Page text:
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Classics: P.08 Luger

by Garry James   |  April 4th, 2016 0

The Luger, P.08 or Parabellum–whatever you choose to call it–could very reasonably be considered the most important automatic pistol ever. Yes, there were other autos before Georg Luger came out with his wonderful piece of machinery, but none of them had its far-reaching effect. The Luger, more than any other pistol, legitimized the concept of a reliable, handy service-caliber handgun.

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A standard World War I Imperial P.08 “Luger,” exhibits this classic pistol’s classic lines. It is probably the most instantly recognizable handgun silhouette in the world.

Ultimately produced in scores of variations, the Luger was the first auto pistol to be taken seriously as a military arm, ultimately finding its way into the hands of soldiers around the world. Millions were manufactured by a number of different makers for more than half a century.

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Was it the best auto pistol ever designed? For a while maybe, but when the first serious Brownings hit the market, the Luger began to be rapidly eclipsed, technologically. Still, despite its quixotic mechanism, it was still good enough to be carried as a primary and secondary service handgun by Germany in two world wars and by others well beyond 1945.There was probably not any more prized war trophy with returning Doughboys and GIs than a Luger. It has also had a brisk commercial and police trade and is a darling of firearms collectors.

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The toggle-top and chamber markings indicate this particular p.08 was manufactured at the Erfeur Arsenal in 1917. That year Erfurt turned out 150,000 Parabellums.

Before the Luger, there was the Borchardt. German-born inventor Hugo Borchardt, who became a naturalized American citizen in his teens, returned to his native country, and in collaboration with manufacturer Lugwig Loewe, introduced his revolutionary, if somewhat ungainly, 7.6mm auto pistol in 1893. It was of an unusual design, but functioned well enough and had some features that showed real promise—most especially a knee-joint-style toggle breechblock arrangement.

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The most common P.08 Safety. Gesichert means “ made safe. With the lever down the pistol will not fire.

Austrian Georg J. Luger saw real promise in the Borchardt, borrowed the toggle arrangement and simplified the awkward pistol into a streamlined, reliable, compact unit. Prototypes of this handsome locked-breech pistol were introduced in 1898. Originally chambered in 7.65x21mm, in 1901 Luger modified his 7.65mm round into a new caliber, the 9x19mm Parabellum—a load that would ultimately become one of the greatest handgun cartridges of all time, and one that is still NATO standard.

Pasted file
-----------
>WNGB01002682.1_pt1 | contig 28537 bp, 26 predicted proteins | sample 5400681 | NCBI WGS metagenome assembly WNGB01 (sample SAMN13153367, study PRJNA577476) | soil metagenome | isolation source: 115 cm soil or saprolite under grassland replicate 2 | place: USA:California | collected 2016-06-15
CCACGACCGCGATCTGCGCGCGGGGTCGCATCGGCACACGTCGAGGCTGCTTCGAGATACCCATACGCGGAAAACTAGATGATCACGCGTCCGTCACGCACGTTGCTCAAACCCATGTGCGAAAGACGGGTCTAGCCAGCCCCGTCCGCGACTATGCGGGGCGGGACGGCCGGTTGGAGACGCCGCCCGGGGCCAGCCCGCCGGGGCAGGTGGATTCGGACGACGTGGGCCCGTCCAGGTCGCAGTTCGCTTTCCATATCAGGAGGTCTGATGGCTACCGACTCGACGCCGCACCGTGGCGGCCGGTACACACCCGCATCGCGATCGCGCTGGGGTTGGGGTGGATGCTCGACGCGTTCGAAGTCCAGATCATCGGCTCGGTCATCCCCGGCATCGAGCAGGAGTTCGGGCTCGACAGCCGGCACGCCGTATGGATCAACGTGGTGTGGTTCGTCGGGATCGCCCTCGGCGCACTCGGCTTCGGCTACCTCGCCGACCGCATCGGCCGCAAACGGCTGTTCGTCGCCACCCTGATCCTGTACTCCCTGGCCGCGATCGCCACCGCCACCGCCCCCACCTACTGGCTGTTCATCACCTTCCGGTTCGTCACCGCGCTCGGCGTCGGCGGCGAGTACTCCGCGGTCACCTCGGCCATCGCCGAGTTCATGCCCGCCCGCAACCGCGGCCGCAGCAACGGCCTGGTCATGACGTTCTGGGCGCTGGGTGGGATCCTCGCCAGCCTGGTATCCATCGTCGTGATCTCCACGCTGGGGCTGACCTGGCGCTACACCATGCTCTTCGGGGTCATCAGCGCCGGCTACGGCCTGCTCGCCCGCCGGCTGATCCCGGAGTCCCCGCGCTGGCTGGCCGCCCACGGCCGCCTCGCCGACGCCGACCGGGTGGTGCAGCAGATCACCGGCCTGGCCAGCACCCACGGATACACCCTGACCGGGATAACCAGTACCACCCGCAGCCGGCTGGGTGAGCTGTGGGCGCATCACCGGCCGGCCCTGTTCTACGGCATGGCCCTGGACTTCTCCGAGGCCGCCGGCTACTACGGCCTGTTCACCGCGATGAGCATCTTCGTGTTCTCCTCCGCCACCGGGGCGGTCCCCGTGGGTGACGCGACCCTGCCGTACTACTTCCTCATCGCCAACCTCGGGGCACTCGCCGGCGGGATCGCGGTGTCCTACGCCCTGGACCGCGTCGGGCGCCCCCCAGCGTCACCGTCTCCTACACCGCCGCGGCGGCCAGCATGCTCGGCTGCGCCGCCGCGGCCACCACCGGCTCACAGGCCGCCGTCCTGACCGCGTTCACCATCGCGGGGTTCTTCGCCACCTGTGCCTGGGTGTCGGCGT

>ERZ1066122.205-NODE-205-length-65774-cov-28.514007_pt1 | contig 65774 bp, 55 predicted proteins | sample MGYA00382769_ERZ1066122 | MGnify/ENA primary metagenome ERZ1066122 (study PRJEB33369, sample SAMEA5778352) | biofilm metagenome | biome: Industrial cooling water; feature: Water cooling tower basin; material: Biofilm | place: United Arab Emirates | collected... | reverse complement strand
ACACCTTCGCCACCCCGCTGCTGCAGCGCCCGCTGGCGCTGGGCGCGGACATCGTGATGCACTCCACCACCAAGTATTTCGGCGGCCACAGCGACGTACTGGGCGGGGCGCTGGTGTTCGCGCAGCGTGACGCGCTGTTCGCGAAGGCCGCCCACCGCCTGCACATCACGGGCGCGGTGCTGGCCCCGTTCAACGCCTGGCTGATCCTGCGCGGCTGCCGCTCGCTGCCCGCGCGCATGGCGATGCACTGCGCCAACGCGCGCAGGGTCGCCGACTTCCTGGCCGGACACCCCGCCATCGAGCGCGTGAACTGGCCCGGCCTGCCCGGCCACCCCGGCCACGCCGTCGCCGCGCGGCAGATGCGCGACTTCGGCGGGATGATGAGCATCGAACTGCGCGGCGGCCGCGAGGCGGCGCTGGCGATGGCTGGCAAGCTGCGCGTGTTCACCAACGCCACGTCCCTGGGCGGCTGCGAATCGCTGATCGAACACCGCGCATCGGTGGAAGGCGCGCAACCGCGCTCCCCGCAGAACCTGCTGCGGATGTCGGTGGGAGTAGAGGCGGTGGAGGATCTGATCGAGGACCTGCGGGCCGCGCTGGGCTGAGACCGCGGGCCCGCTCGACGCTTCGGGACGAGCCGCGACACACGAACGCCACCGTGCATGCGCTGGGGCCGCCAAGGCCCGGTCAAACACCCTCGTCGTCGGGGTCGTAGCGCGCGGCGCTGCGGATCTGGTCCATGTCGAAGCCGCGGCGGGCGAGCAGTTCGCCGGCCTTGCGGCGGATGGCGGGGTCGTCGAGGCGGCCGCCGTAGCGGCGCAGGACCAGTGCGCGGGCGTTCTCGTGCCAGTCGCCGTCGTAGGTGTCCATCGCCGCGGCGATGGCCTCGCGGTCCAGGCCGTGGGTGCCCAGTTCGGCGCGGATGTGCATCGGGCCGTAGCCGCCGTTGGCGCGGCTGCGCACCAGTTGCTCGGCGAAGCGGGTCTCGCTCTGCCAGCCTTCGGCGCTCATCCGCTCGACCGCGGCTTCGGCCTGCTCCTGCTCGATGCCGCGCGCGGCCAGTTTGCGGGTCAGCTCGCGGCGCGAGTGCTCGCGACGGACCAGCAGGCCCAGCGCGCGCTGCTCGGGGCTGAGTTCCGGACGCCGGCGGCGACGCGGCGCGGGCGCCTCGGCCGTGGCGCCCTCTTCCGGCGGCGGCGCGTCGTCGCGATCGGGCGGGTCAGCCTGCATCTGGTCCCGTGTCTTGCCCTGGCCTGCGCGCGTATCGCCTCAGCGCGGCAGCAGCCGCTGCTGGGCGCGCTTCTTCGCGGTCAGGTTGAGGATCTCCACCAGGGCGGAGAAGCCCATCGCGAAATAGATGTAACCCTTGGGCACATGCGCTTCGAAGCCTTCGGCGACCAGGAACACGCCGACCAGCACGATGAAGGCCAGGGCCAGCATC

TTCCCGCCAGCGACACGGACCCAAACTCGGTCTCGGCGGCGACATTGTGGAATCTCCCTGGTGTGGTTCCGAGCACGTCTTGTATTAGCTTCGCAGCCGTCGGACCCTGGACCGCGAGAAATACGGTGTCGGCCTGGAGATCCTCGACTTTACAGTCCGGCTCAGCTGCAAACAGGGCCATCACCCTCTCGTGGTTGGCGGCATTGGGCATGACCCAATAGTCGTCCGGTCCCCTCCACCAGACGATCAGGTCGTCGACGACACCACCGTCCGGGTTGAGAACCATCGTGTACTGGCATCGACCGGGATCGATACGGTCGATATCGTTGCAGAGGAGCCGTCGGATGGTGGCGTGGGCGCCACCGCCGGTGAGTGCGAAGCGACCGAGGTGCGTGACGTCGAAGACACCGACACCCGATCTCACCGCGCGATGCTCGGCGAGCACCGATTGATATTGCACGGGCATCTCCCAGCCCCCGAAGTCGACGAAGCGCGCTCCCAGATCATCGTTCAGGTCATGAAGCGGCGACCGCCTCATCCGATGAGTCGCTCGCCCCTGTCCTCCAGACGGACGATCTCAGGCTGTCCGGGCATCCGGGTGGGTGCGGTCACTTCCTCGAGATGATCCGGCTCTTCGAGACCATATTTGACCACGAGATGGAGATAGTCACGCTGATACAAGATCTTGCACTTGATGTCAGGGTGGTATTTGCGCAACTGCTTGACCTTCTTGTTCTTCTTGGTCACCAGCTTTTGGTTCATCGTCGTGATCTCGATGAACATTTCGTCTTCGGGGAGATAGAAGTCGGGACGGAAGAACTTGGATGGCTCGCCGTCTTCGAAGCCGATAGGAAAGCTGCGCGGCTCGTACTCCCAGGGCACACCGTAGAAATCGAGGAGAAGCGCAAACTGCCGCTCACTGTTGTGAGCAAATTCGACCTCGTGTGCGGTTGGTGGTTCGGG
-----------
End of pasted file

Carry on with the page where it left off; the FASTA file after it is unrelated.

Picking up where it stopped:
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Interestingly enough, for a pistol so associated with Germany, and one that was initially manufactured by Berlin’s Deutche Waffen und Munitionsfabriken, it took a time for the Luger to catch on in that country. Initial tests were carried on by the Swiss who became the first nation to adopt the Luger in 1900, at the same time becoming the first major power to take an automatic pistol into its system as its primary issue sidearm.

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The common 4-inch-bareled Luger’s sights were pretty basic—a simple rear notch milled out of the top of the toggle and a dovetailed front blade with milled striations to cut down glare.

In 1904, a number of Lugers in 9mm were accepted by the German Navy and then four years later, the Army picked it up, officially designating it Pistole 08 or “P.08.” Ultimately, this charismatic auto would find its way into the arsenals of many different countries, notably including, but not limited to, Brazil, Chile, China, Holland, Luxembourg, Mexico, Norway, Persia, Portugal, Romania, Russia and Turkey.

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It was also tested by the U.S. Government during its series of automatic pistol trials, special .45 ACP caliber versions of the gun even being made at one point. Too, the gun enjoyed some popularity with American civilians, models stamped with an American eagle, experiencing a limited vogue.

Lugers were made with different barrel lengths, sights and a varying number of accessories—everything from shoulder stocks to 32-round drum magazines. A limited number were even built as carbines—this being a favorite configuration of German Kaiser Wilhelm II who found it handy to shoot from the shoulder one-handed as he suffered from a deformed left arm.

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Loading the Parabellum’s magazine could become a bit onerous because of the stiff spring and small, knurled follower button. A special loading tool made things much easier.

Still, the four-inch-barreled basic service model was the one manufactured in the greatest quantities and the style that is most likely to be encountered today. While many of the more exotic versions of the Parabellum (the name for the pistol favored over “Luger” in most places, the latter originally being used by American importer A.F. Stoeger) are highly sought after and quite pricey. Some of the more common models, in good condition, are still fun shooters. If it were decreed only one handgun could be given the name “classic,” it would most surely be the Luger.

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